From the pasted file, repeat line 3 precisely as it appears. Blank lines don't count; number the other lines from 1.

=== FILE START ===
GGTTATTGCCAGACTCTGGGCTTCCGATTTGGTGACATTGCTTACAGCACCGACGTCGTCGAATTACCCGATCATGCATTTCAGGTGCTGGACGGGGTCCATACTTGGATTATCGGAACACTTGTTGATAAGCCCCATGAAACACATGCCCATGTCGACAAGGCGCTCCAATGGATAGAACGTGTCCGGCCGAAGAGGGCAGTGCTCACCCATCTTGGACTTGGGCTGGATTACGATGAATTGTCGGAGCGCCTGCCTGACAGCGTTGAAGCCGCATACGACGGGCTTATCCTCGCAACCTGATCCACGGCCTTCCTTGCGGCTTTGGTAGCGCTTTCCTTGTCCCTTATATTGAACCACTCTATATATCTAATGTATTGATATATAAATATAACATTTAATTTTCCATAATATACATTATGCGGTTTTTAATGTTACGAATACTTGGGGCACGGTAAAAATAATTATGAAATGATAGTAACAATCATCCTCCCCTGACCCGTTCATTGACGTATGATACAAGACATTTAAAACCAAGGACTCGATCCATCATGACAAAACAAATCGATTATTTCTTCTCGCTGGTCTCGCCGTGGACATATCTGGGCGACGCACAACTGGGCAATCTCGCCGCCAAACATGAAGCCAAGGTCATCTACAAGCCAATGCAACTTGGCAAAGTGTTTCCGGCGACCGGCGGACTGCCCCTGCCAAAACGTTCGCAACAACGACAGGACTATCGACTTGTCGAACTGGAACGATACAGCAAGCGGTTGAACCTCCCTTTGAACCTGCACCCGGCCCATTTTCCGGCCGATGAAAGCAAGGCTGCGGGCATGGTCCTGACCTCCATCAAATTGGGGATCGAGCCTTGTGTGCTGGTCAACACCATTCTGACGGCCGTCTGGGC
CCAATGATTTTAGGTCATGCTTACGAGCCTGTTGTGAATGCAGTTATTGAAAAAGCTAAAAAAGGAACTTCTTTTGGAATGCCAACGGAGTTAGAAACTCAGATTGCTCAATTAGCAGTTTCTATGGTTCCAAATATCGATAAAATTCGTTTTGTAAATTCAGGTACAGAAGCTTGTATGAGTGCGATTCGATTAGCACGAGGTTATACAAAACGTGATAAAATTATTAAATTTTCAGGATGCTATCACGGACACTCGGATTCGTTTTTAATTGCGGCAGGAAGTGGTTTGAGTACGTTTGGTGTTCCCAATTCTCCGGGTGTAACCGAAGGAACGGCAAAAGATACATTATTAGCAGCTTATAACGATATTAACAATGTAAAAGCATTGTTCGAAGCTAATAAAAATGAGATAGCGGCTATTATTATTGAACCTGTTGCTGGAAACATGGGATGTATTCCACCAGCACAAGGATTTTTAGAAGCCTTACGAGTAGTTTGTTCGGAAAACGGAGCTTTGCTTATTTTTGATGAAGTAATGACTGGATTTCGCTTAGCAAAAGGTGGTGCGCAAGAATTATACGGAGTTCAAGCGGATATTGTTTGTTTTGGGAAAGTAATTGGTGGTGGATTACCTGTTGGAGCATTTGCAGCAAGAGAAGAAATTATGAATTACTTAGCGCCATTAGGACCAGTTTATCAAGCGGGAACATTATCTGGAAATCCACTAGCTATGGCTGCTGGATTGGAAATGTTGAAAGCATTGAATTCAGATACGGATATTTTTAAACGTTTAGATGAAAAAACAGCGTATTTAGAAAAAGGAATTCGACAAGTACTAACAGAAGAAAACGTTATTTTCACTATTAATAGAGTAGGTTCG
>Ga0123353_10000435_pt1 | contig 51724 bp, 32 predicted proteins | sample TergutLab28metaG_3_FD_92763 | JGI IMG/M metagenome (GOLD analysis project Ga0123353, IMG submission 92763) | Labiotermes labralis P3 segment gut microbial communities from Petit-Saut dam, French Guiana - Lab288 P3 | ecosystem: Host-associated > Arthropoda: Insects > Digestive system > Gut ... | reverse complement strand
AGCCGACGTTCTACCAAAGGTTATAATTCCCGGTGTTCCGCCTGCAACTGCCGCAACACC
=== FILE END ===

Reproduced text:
>Ga0123353_10000435_pt1 | contig 51724 bp, 32 predicted proteins | sample TergutLab28metaG_3_FD_92763 | JGI IMG/M metagenome (GOLD analysis project Ga0123353, IMG submission 92763) | Labiotermes labralis P3 segment gut microbial communities from Petit-Saut dam, French Guiana - Lab288 P3 | ecosystem: Host-associated > Arthropoda: Insects > Digestive system > Gut ... | reverse complement strand